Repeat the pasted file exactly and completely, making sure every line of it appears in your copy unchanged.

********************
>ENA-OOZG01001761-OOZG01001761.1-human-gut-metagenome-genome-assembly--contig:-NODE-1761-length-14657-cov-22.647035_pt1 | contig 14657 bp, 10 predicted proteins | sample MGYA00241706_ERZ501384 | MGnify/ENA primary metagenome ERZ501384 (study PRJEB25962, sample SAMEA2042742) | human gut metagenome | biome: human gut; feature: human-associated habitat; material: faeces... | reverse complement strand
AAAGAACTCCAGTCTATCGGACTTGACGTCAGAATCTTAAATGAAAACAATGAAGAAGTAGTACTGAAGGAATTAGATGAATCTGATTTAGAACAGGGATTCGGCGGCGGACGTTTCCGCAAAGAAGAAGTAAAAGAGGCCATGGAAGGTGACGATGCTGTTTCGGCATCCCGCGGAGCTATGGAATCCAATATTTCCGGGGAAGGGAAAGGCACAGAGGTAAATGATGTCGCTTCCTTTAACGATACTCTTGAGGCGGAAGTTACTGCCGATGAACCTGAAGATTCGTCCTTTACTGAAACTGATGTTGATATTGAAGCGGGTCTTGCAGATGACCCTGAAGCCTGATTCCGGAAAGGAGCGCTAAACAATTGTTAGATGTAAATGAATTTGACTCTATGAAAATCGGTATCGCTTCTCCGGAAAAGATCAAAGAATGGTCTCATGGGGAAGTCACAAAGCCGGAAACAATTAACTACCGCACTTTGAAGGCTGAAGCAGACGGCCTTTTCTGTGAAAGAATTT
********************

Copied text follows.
>ENA-OOZG01001761-OOZG01001761.1-human-gut-metagenome-genome-assembly--contig:-NODE-1761-length-14657-cov-22.647035_pt1 | contig 14657 bp, 10 predicted proteins | sample MGYA00241706_ERZ501384 | MGnify/ENA primary metagenome ERZ501384 (study PRJEB25962, sample SAMEA2042742) | human gut metagenome | biome: human gut; feature: human-associated habitat; material: faeces... | reverse complement strand
AAAGAACTCCAGTCTATCGGACTTGACGTCAGAATCTTAAATGAAAACAATGAAGAAGTAGTACTGAAGGAATTAGATGAATCTGATTTAGAACAGGGATTCGGCGGCGGACGTTTCCGCAAAGAAGAAGTAAAAGAGGCCATGGAAGGTGACGATGCTGTTTCGGCATCCCGCGGAGCTATGGAATCCAATATTTCCGGGGAAGGGAAAGGCACAGAGGTAAATGATGTCGCTTCCTTTAACGATACTCTTGAGGCGGAAGTTACTGCCGATGAACCTGAAGATTCGTCCTTTACTGAAACTGATGTTGATATTGAAGCGGGTCTTGCAGATGACCCTGAAGCCTGATTCCGGAAAGGAGCGCTAAACAATTGTTAGATGTAAATGAATTTGACTCTATGAAAATCGGTATCGCTTCTCCGGAAAAGATCAAAGAATGGTCTCATGGGGAAGTCACAAAGCCGGAAACAATTAACTACCGCACTTTGAAGGCTGAAGCAGACGGCCTTTTCTGTGAAAGAATTT